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Common Small Business Website Mistakes To Avoid!


May. 16, 2014

Hindsight is 20/20 and no industry sees this more than the website design sector, trust me, I deal with this every day. As a professional in my field, I regularly deal with clients who have a very particular visual direction they’d like to take, or on the flip side have a vision which they can’t quite articulate. Unbeknownst to them, however, more often than not they haven’t taken the time to understand or appreciate (to no fault of their own) the full picture and the negative impacts certain design and development decisions may have on their long term sustainability.

Hold your horses, it’s not the end of the world! Not everything planned or thought of has gone in vain, that’s why organizations like nvision are here. Being in this industry nearly 15 years now (CRAZY TIMES!!) I’m a huge believer that it’s the responsibility of designers, developers, and marketing strategists to justify a particular design angle, a marketing message or specific tool integration. Truth be told, it’s hard to create the perfect website, the industry is always evolving, new features and technologies are pushing the limits and capabilities regularly, however with proper planning and execution you’ll at least be on the right track to give yourself the best chance to succeed.

Here’s a list of some common website mistakes to avoid that I’ve observed over the years, avoid them and you’ll be well on your way!


Navigation should be a priority. The rule of thumb here is to BE PREDICTABLE. Let your creativity shine in other areas, but give consumers what they expect in terms of navigation. The horizontal top bar navigation is the most widely accepted industry standard, rather than the vertical sidebar. Use icons to help people follow along easier, they’re an amazing resource that seem to be under-utilized. To be able to associate literature with an image will be recalled by your clients much more effectively than having them try to remember where they need to go. Remember, the longer your readers stay on your site, clicking around, the higher the probability of converting that visitor into a lead or a sale.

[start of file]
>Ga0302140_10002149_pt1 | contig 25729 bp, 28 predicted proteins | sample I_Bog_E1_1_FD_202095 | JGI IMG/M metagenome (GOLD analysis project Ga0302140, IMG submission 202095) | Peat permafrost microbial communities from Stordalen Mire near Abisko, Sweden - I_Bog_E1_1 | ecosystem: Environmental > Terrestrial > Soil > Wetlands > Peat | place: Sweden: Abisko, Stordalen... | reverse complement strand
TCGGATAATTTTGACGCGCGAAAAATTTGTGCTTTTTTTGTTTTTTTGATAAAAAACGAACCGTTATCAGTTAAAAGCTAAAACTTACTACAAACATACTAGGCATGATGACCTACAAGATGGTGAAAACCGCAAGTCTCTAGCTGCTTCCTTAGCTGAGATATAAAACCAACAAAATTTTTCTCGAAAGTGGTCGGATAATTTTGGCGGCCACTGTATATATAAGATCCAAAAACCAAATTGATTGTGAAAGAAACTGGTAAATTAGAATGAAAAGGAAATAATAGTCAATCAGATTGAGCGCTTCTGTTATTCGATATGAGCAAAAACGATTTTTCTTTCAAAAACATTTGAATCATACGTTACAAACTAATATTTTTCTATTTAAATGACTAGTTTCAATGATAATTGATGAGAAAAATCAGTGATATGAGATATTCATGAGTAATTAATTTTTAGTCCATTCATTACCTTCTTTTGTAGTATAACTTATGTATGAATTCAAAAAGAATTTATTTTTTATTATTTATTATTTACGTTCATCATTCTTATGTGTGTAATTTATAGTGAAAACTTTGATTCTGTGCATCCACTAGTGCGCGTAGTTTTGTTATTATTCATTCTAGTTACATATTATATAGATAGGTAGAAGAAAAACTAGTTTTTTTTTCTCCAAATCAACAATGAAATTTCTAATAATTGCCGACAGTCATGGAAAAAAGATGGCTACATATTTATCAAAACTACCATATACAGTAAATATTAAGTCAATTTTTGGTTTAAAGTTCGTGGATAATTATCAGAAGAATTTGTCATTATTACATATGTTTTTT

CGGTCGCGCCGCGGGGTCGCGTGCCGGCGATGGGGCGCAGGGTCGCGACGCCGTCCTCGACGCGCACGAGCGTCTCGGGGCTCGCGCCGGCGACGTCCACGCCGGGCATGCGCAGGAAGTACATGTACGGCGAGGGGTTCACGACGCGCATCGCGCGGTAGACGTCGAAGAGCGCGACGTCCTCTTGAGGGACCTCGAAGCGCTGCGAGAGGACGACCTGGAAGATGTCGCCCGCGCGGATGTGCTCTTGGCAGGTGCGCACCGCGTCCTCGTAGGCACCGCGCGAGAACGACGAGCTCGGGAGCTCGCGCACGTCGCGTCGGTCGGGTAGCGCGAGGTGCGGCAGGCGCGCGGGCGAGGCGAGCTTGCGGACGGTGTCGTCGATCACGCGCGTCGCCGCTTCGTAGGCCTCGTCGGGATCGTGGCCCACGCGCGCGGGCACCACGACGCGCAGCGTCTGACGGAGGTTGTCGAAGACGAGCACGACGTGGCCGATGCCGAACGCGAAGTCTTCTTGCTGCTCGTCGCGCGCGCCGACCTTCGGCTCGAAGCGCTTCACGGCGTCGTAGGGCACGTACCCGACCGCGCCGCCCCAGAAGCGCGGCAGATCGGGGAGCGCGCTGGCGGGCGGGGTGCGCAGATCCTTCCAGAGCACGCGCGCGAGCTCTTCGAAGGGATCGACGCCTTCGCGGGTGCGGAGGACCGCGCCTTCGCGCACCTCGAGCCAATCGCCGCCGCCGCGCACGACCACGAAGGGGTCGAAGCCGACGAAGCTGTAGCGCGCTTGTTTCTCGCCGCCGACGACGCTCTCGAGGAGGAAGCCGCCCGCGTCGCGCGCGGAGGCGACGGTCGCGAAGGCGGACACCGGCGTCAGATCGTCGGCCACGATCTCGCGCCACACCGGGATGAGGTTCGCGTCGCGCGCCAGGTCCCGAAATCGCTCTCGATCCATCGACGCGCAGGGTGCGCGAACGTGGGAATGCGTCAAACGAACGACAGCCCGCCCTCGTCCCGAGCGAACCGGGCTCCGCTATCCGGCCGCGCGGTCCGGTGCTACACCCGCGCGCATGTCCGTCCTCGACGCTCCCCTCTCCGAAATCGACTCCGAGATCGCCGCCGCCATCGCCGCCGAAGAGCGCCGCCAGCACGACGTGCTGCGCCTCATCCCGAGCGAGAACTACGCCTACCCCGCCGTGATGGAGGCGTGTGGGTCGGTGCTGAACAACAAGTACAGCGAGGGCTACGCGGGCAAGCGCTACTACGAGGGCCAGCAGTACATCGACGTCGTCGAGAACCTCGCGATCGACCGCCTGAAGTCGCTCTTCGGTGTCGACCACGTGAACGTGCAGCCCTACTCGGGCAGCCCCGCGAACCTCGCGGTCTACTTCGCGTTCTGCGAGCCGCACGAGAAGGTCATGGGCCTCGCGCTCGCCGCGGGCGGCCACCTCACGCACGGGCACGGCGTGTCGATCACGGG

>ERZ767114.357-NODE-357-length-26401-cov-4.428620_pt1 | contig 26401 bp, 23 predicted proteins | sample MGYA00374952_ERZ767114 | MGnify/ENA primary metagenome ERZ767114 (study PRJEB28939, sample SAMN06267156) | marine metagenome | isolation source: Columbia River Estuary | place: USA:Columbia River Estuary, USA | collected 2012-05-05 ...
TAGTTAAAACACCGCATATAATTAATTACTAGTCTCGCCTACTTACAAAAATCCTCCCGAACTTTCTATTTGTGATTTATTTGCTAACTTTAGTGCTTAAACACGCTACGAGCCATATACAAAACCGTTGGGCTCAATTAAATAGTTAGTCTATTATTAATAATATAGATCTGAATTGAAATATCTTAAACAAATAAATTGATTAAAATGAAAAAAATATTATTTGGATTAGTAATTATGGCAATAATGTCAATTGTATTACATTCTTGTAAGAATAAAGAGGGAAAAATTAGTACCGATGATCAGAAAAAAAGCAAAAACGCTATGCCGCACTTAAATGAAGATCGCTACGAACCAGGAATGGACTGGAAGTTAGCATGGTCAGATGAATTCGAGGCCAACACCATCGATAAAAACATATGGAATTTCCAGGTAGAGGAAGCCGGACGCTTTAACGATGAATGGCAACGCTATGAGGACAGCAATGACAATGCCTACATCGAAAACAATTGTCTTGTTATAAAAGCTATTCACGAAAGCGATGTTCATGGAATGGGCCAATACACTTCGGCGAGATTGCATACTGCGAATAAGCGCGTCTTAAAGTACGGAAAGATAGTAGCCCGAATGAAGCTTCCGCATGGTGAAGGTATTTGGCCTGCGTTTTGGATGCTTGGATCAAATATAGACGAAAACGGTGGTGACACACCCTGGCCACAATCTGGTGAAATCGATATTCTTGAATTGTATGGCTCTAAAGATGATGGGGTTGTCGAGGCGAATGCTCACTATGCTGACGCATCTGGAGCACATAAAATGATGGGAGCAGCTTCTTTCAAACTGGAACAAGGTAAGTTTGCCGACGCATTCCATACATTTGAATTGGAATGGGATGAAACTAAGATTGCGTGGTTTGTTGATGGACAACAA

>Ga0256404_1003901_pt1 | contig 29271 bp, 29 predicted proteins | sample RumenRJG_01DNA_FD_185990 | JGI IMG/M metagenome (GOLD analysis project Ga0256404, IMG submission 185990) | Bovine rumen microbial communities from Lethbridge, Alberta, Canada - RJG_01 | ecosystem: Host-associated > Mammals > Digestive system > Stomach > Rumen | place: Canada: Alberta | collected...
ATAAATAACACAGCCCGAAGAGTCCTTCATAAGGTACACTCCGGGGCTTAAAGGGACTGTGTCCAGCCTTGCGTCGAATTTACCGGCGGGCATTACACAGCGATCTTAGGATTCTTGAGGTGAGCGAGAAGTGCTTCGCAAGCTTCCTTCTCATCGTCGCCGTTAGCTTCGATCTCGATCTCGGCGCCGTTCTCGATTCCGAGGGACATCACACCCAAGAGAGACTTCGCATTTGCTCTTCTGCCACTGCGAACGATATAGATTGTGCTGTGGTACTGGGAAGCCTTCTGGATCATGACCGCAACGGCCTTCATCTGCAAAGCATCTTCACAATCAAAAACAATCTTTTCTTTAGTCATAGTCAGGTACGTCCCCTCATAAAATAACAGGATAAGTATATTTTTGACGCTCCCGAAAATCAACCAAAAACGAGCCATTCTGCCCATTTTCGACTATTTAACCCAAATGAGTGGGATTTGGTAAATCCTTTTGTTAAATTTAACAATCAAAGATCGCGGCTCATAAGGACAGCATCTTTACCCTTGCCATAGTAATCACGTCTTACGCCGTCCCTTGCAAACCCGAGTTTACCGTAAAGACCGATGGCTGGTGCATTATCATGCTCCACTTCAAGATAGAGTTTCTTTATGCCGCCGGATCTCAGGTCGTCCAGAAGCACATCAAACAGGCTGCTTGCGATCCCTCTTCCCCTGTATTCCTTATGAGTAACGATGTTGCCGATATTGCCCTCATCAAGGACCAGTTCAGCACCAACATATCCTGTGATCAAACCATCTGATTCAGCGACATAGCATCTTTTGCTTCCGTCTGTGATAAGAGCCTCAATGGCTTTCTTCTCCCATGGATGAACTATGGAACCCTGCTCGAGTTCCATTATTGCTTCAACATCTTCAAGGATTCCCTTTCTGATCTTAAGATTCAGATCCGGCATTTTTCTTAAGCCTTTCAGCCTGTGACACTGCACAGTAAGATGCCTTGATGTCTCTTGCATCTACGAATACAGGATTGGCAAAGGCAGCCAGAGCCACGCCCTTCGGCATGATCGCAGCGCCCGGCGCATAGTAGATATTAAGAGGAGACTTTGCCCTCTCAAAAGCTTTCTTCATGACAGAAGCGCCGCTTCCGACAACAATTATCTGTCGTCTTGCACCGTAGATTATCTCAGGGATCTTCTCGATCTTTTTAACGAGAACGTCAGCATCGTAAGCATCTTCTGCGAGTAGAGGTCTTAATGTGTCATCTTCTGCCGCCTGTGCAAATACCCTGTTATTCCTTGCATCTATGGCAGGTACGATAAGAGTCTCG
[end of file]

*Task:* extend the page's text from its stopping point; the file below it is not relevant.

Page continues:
Theirs: Needs Work

Poor Navigation

The links in this example are not clear. Where do you click? What links and what doesn’t?

Ours: Clear and Concise

icon usage

Our example, although cropped here, shows 3 distinctive navigational links to Shop Online, How it Works, and Success Stories. These are clear, noticeable and easy to find.


Descriptions are nifty, but what is it exactly that you want people to do? Do you want people to sign up for a newsletter, peruse your online store, contact you for a free quote, download a report, “Like” you on Facebook, or take advantage of a special promotion? Be bold and create a call-to-action button that can’t be missed. Additionally, you’re not limited to 1 call-to-action, you can have multiple CTA’s throughout your homepage or website, here’s a great example of great CTA utilization on the website.

Theirs: Mistake


This example offers no distinct incentive to click anywhere.

Ours: Clear CTAs


Simply BBQ’s clear calls to action are highlighted by big blocky buttons and colour separation.


You can have the best copywriter on the planet (we’ve got one… Whoooo!), but if your content isn’t arranged in a visually pleasing and easy-to-scan manner then you’re almost guaranteed to lose your audience. Most people don’t read every word you put on the page, so it’s a good idea to provide enough white space to focus readers, break up the text into digestible blocks using headlines and bulleted lists, choose a pleasing font that is large enough to read (but not too large), and make sure there are no errors in your spelling or grammar, I can’t believe the kind of stuff I find from “pros.”

Theirs: Mistake

Crappy Content

Oh boy, this example is not easy on the eyes. No padding + no content separation = no one reading.

Ours: Clear & Concise

Great Content

Steve. Meet us all.


Simplify, simplify, simplify! You don’t want too many words, too many images or too many ads on a page. There seems to be a lot of misunderstanding in the industry with respect to how much content a particular a page on a website should have, the answer is to have a balance, you don’t need 1000 words on your homepage for SEO to work, find the balance and make the page make sense. Try to have the most important information at the top of the screen and give readers what they are searching for. Everything else can wait.

Theirs: Mistake


Although quite hilarious, this example is full of clutter! Your eye isn’t drawn to anything in particular, as everything about this is loud and fighting for your attention. When everything stands out, nothing stands out.

Ours: Clean, crisp content

In our example, the content is clean, broken up and has a hierarchy and the user can easily digest the content.

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